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Being a student makes me a better teacher

 I’m in school (again), this time for a master’s in library and information science.

Although I’m not clear whether becoming a librarian makes sense to me, I do know that being a student makes me a better teacher.

I’m feeling the challenge, the stress, and the worry that I’m not good enough. I wonder if I’m doing my assignment right and what the professor will think. I procrastinate, get jittery, and then push through with multi-hour work marathons.

Sounds similar to what my students go through.

The thing I have to remember is: I’ve always been good at school. Even when I’ve struggled, I’ve succeeded.

For my students, this hasn’t always been the case. School is not a place of confidence or comfort. It’s a place where, for more than 10 years, they’ve struggled, felt lost, and noticed their teachers not truly believing in them.

No wonder why they sometimes want to give up.

As their teacher, I have to understand my students and their journey to figure school out. I have to have empathy. But my empathy must not come from guilt or low expectations. Rather, it must come from the expectation of brilliance. While I expect greatness, I must also see failure as part of the process. In fact, if there is to be any true learning, there must be failure.

That’s why I’m excited about the way I’m teaching my English class this year. My students are writing an essay a week, which means lots of writing practice and peer review. Most important, there are many chances for success — and for failure. The best part about building in failure is that it’s also building in chances to rebound. After all, finding success after failure is stronger than always succeeding.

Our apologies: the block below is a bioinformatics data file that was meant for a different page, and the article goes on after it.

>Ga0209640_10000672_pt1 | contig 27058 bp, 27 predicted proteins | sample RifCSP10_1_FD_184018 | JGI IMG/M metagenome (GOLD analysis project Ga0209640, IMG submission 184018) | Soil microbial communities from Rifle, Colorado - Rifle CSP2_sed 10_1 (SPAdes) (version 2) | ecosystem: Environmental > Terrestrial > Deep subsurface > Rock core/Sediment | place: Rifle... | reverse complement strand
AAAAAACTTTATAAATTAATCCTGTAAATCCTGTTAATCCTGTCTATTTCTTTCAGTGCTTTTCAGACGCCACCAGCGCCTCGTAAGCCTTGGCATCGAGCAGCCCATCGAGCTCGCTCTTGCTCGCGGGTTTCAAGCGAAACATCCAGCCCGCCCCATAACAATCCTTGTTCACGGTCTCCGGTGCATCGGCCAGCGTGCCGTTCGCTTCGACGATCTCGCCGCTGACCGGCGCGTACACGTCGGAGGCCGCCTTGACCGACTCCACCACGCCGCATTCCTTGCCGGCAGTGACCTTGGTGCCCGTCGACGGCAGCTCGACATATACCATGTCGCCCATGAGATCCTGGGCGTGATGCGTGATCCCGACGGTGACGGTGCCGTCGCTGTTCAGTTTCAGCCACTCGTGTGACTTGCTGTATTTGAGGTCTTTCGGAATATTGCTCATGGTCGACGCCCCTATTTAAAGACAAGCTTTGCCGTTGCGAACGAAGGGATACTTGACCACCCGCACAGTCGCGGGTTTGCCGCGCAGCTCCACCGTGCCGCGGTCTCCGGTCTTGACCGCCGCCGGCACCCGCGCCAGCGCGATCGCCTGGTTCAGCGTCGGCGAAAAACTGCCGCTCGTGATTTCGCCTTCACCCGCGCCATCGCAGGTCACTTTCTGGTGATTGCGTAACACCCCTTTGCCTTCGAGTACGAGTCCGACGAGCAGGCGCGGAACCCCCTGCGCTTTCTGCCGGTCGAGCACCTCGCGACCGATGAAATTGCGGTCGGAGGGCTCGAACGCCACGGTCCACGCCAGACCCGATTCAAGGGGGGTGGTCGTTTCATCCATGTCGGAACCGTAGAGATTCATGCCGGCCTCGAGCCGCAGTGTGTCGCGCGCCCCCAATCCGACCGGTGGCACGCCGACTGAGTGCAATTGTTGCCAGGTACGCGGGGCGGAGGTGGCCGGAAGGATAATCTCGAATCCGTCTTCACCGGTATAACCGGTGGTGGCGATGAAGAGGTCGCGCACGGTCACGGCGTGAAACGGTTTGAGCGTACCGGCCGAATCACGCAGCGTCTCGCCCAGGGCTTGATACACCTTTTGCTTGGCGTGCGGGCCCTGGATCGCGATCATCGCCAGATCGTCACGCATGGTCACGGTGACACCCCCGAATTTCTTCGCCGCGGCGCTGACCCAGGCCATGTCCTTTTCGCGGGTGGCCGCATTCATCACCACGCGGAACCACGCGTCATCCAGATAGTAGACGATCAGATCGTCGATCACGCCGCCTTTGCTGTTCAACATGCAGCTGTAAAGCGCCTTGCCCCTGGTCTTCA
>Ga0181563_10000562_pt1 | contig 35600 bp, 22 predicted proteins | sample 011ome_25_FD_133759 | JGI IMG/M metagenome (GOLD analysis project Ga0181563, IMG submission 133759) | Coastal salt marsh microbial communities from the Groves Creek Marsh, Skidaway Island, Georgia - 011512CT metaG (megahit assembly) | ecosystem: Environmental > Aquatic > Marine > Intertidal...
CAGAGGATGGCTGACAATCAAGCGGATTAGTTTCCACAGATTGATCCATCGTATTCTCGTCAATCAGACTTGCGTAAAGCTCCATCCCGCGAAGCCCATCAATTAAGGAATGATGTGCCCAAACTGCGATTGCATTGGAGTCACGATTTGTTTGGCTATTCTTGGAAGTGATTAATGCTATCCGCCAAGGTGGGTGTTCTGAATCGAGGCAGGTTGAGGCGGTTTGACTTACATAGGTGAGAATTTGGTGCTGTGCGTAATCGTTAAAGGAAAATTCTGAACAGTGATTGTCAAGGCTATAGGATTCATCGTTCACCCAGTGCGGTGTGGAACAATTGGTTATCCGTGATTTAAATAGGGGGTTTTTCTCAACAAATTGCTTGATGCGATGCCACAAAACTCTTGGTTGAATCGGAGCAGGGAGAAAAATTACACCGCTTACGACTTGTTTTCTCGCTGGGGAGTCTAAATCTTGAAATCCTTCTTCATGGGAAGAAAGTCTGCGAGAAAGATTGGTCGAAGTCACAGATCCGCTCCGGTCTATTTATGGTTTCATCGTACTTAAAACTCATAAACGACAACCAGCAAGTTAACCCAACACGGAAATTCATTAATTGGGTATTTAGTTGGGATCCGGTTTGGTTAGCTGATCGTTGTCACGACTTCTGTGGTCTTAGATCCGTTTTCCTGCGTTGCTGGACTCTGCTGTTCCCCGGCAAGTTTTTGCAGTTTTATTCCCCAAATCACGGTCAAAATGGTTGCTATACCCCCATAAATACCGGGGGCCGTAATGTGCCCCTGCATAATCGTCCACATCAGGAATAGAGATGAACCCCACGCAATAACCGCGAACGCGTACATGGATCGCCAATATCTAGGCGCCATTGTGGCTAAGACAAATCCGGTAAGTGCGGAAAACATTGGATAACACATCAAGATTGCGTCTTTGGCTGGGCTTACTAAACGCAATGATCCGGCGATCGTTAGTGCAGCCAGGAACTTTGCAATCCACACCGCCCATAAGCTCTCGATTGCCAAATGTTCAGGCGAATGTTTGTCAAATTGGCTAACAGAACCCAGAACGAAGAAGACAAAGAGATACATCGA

One comment

  1. tony

    Hmmm. I feel you. I am in my fifth semester now of PhD skool and feel I would be a much better teacher if I went back into the classroom.
    However, I have been thinking recently about the sources of anxiety between being a teacher in a high stress environment (like LHS) and being a student in a high stress environment (like Cal). I have to say that anxiety that comes as a result of being worried about students and wanting to be the best teacher I can feels a lot healthier than the stress of being a grad student. Here, I am on pins and needles with professors, I get up at 4am so I can read articles for class that never even get discussed, I am jealous of twenty five year olds who can talk academic jargon in circles around me, I am constantly revisiting my writing because I want teachers to feel I belong, it is a self absorbed and at times petty source of anxiety. I look forward to reaching a stage in this process where I have some job security so I can go back to worrying about how others are doing as a result of my efforts.

Please share your brilliant insights!